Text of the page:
Lawsuit: Tabulators Inoperable Countywide On Election Day

Ten residents of Mercer County, New Jersey, have filed a complaint alleging voter disenfranchisement connected to Dominion Voting Systems and the 2022 election, according to The Gateway Pundit.

The 360-page complaint was lodged on February 14th detailing systematic failures that allegedly stripped voters of fundamental voting rights.

In the 2022 election, the lawsuit alleges a technical error by Dominion Voting Systems made voting tabulators inoperable. The suit claims ballot IDs were not updated after Mercer County made changes to the ballot layout.

At the time of the incident, officials were unclear as to why Dominion voting machine scanners malfunctioned.

County officials allegedly kept the error from the public but it was exposed when the public demanded an explanatory hearing.

The complaint argues, “In 2022, Mercer County voters were supposed to vote by paper ballot and the ballots were supposed to be scanned into tabulating machines at the polling location. However, the tabulating machines throughout the entire county failed to work on Election Day, November 8, 2022.”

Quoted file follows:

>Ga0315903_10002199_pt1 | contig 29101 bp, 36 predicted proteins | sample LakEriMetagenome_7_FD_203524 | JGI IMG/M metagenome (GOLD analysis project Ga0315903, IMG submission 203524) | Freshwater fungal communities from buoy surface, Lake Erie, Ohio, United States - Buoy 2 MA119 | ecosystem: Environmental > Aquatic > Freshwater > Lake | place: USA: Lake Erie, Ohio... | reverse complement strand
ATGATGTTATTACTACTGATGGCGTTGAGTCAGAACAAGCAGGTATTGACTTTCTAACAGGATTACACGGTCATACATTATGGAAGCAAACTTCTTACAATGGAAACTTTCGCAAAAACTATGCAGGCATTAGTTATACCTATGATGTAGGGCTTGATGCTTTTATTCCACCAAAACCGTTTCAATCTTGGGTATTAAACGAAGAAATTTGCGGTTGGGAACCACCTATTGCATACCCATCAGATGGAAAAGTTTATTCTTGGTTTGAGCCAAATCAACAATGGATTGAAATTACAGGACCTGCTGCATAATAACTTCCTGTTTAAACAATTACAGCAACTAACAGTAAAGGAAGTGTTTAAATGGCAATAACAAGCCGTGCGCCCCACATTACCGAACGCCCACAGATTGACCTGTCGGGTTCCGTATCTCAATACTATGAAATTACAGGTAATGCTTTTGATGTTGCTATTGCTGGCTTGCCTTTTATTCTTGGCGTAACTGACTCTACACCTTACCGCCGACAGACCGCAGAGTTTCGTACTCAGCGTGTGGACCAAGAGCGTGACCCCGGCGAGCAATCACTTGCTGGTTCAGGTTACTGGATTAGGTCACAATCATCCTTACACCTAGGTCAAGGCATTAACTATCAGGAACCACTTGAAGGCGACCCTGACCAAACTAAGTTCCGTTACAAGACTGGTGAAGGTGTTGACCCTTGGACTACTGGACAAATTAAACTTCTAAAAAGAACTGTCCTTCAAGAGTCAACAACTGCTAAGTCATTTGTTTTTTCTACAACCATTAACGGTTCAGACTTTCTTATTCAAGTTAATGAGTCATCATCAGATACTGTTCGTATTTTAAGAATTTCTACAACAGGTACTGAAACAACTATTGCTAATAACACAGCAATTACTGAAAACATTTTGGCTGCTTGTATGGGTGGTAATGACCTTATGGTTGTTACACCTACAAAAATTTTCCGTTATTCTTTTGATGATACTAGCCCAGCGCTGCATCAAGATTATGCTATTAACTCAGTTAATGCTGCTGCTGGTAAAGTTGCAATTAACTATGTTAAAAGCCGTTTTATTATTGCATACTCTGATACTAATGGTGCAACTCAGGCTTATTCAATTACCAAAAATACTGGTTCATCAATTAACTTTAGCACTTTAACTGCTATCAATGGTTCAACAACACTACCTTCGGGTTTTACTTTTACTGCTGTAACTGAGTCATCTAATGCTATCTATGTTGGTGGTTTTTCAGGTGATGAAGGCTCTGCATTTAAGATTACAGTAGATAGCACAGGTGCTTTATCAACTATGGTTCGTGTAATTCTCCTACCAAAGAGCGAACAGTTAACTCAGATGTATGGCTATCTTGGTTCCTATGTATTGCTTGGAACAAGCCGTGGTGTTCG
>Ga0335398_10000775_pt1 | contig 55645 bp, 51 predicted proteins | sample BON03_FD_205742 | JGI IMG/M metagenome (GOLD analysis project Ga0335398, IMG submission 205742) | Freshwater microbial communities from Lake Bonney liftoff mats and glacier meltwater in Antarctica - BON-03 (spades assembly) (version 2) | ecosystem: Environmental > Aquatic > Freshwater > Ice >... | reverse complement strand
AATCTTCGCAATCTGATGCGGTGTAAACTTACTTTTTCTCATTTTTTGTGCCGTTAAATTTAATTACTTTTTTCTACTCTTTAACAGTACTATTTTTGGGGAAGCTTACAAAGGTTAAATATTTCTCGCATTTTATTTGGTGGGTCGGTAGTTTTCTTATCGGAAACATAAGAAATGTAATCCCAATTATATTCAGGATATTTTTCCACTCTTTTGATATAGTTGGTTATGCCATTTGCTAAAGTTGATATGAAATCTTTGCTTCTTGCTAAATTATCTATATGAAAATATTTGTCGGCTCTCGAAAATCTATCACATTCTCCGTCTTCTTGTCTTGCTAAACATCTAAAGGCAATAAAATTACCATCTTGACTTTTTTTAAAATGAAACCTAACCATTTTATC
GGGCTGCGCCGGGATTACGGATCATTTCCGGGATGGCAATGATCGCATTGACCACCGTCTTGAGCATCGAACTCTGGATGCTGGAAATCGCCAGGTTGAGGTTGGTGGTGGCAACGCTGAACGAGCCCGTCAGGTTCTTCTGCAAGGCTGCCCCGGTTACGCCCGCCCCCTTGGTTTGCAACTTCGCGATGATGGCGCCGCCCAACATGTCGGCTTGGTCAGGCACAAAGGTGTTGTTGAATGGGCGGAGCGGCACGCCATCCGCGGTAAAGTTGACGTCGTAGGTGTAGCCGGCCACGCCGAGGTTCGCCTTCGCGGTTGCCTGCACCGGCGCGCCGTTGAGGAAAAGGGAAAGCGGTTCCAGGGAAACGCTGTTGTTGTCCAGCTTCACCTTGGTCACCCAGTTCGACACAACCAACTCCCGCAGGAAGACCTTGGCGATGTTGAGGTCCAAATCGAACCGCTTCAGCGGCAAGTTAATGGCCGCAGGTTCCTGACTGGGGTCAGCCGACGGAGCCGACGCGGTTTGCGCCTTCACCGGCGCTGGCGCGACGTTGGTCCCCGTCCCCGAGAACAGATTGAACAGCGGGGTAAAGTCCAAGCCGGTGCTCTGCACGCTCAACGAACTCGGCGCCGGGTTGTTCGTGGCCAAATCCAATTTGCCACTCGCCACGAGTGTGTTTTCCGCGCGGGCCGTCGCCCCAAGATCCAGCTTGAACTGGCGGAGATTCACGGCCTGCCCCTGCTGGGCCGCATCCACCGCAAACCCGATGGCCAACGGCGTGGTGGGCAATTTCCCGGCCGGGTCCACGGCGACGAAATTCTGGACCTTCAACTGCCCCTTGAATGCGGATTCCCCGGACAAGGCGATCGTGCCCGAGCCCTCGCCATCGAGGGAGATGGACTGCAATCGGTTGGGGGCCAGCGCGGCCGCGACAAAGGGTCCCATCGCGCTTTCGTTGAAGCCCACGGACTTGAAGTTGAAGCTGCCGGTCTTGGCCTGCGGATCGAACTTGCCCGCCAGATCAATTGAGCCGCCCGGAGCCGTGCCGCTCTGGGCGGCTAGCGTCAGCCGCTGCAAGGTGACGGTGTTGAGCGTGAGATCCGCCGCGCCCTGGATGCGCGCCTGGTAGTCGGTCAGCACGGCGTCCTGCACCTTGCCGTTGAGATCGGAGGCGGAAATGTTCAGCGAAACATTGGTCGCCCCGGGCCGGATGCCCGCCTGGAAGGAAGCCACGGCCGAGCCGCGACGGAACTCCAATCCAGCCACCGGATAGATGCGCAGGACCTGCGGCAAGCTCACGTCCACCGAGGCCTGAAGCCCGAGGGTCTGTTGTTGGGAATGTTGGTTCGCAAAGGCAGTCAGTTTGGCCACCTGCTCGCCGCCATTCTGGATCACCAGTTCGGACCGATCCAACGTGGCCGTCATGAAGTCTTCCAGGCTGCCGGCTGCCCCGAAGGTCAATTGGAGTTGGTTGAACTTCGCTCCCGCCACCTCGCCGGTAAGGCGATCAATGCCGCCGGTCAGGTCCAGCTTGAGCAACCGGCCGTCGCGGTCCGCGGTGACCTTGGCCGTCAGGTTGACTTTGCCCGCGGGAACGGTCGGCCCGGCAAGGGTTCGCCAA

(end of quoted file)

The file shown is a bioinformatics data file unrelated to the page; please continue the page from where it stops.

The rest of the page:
As a result of the failure to update the machines, “voters in this time period had their ballots wrongly subjected to the additional scrutiny of adjudication by the County Board of Elections and at least 759 voters were disenfranchised and their votes were not counted due to ‘voting by machine.’”

The plaintiffs contend that the Board of Elections and its Commissioners knew that these voters could not have voted by machine.

Other voters do not know if their vote was counted as the electronic poll books do not show them as having checked in, according to the complaint.

The complaint also claims bags of votes were misplaced, some ballots were not properly sealed, and at least 1,500 ballots were found left behind in tabulators six days after the election.

In violation of state statutes, the complainants argue, no tally sheets were created and votes were not counted continuously and in public.

There was an alleged 4,849-vote discrepancy between the number of votes county officials reported to the public and the number of election day votes officials reported to the state. The discrepancy, according to the complaint, has yet to be resolved.

Plaintiff demands include better poll worker training, prevention of all identified machine and polling book failures from recurring in future elections, and public reconciliation of ballots by type for the 2023, 2024, and 2025 primary and general elections, according to the Pundit.